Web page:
WALLA WALLA -- CreekTown Cafe, one of Walla Walla's quintessential Wine Country dining destinations, closed suddenly this week.
The 8-year-old restaurant at 1129 S. Second Ave. was shuttered in what operators describe as a temporary closure.
A letter posted on the door of the Southgate business said the closure is "due to a change in ownership."
"We would like to thank you for all of your patronage over the past many years," it continued. "We hope you will support the future of CreekTown in the same manner you have supported us."
The note was a shock to a group of four women planning to celebrate a birthday luncheon there after making a reservation Tuesday. A staff member at the neighboring Walla Walla Clinic Physical Therapy said she, too, had seen no previous sign of a closure.
A call to restaurant co-founder Bill Pancake Jr. was not immediately returned. But shortly after a message was left, a note was posted on the business' Facebook page acknowledging the temporary closure. Operators hope to open in two weeks to a month, the message said.
CreekTown Cafe was started by Pancake and Tom Uberuaga in 2002. The two brought more than 20 years in restaurant experience together at the time they opened the business. Pancake had previously opened the original Jacobi's. Uberuaga had worked in San Francisco and Seattle before moving to Walla Walla in 2000 to serve as the Whitehouse-Crawford's manager when that restaurant opened.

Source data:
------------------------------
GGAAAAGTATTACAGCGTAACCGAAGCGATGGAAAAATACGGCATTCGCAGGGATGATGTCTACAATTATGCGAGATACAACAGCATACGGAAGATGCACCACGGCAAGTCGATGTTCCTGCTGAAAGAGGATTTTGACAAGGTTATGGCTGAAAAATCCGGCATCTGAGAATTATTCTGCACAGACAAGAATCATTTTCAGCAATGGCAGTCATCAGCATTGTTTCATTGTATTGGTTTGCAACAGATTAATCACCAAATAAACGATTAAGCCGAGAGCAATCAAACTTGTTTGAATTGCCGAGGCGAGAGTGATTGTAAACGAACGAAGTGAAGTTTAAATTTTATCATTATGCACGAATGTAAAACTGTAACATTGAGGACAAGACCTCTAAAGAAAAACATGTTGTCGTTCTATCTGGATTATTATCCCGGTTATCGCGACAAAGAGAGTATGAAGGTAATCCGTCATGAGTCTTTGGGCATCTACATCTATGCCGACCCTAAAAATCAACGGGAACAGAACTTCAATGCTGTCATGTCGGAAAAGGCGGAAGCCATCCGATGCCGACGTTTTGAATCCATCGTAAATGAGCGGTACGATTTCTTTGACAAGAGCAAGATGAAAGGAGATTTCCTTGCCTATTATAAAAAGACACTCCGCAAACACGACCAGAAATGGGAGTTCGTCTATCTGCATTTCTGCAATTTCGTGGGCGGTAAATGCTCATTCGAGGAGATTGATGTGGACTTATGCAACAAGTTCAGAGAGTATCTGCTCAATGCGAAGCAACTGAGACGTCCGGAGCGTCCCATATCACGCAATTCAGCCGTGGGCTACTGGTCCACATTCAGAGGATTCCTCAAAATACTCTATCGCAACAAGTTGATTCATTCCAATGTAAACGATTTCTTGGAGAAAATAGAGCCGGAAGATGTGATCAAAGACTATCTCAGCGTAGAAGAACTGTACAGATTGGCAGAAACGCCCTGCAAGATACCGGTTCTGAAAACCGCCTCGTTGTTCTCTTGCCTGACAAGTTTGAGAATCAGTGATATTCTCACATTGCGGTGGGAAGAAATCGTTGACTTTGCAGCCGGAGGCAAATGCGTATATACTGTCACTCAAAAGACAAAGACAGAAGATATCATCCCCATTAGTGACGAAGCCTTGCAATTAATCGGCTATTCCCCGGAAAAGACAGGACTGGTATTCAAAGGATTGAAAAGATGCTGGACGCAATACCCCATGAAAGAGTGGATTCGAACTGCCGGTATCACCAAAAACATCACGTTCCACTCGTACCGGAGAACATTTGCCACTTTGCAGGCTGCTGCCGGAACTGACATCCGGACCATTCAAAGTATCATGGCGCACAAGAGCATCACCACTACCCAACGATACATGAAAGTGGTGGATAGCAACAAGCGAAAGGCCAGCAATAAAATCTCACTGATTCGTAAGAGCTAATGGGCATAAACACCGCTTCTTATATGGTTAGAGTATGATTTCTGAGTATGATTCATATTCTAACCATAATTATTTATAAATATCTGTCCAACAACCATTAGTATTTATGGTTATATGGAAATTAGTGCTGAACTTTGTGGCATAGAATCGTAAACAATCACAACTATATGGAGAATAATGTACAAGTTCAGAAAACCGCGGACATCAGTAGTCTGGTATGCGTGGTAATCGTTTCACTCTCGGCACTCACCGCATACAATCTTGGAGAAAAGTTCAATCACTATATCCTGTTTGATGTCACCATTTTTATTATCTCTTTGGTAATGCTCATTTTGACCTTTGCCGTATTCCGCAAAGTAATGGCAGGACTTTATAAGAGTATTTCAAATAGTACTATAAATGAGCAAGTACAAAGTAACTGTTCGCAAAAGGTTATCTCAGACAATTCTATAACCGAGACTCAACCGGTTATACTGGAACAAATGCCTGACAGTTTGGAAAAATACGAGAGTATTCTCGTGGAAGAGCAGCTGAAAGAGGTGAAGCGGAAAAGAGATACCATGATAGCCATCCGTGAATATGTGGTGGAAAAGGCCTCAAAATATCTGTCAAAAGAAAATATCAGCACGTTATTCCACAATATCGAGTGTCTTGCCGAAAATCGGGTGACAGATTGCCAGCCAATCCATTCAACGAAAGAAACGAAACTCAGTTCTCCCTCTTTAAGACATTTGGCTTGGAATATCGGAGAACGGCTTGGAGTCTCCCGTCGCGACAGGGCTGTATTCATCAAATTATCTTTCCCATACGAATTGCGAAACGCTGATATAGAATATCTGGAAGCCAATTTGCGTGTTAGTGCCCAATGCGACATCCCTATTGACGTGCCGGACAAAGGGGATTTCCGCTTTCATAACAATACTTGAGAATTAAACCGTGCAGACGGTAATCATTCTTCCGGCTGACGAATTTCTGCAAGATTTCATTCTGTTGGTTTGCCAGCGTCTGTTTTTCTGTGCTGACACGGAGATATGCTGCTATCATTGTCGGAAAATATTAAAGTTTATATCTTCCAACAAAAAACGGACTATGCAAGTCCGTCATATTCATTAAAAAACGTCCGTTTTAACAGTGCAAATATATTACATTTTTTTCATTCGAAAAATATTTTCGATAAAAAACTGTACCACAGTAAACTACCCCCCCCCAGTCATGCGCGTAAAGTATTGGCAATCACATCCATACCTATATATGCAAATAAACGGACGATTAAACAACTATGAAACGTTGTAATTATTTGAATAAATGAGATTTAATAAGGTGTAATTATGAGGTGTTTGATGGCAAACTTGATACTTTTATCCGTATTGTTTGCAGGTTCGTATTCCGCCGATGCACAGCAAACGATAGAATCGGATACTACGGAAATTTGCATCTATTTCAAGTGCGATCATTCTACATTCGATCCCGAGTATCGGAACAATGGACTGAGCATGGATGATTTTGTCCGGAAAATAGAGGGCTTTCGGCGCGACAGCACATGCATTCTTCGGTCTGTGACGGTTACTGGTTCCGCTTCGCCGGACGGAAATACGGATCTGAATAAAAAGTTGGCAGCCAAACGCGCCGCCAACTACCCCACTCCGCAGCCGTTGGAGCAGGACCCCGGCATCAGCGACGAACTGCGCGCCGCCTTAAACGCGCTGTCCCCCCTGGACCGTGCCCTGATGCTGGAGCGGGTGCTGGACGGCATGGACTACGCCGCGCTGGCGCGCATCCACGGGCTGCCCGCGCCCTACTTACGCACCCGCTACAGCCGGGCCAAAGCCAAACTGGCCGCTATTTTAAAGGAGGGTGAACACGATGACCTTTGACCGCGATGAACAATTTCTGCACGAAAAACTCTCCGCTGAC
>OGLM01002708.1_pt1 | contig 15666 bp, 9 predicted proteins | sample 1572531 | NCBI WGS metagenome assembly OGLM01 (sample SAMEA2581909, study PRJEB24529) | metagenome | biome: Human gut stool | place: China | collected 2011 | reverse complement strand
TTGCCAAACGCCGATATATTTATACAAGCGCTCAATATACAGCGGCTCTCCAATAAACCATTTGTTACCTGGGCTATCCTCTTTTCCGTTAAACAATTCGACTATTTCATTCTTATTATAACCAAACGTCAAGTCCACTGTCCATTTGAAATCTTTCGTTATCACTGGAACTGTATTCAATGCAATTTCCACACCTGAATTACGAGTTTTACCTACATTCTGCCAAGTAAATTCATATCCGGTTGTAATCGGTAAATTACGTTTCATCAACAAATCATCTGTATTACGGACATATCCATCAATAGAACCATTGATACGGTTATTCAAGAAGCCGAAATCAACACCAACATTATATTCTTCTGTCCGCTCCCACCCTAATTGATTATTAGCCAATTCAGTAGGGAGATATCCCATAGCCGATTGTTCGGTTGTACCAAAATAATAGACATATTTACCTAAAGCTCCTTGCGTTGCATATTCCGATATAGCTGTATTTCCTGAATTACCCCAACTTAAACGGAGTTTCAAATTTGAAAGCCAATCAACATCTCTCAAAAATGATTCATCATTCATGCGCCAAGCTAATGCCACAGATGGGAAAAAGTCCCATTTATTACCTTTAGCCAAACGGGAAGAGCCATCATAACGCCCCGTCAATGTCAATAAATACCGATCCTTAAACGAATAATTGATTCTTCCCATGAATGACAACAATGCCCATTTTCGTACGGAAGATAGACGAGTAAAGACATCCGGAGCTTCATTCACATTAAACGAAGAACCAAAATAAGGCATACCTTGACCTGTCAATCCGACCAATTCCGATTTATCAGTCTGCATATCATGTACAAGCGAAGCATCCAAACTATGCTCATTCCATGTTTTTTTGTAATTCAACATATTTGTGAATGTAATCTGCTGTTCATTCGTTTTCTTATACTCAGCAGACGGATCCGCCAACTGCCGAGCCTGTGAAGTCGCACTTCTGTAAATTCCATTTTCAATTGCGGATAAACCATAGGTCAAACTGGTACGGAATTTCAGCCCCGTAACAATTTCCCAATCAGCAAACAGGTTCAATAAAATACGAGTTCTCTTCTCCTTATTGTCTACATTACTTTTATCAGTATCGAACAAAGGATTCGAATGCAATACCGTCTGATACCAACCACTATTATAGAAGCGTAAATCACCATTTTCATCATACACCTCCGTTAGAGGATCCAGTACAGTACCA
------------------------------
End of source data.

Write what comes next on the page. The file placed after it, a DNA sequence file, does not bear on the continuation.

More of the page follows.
One change in the operation was evident earlier this year when Uberuaga accepted a position at Pepper Bridge Winery. According to an announcement on CreekTown's Facebook page in February, Uberuaga was expected to continue as part owner of the restaurant and continue to have a presence as his new schedule allowed.
Still, the closure was a surprise to many close to the operation, including former executive chef Michael Kline, who learned of the news from a former colleague early this morning via text message.
"CreekTown was a special place for me," Kline said. "It was my first opportunity as an executive chef to stretch my legs a bit."
Kline, who continued as executive chef at the restaurant for several months after venturing on his own to open Walla Walla Bread Co. in 2009, said the transition may be reflective of challenges in the market for restaurateurs.
A packed dining room and reservation book may not be true indicators of the health of an establishment, he said.
"It's all about what's going on behind the scene: labor, overhead, food costs," Kline said.
He said he supplies bread to about 75 percent of the restaurants in town and hears that business is not what it's been in the past.
The restaurant brought an Italian flare and a Sonoma-style sensibility to Walla Walla, Kline said. "It's wine country at its best," he said.
The dining room seated about 50 people, but on a warm summer evening the patio was prime real estate for 25 or 30 guests, he said.
"It's that feeling when you go to a special place," he said. "CreekTown will always hold a special place for me."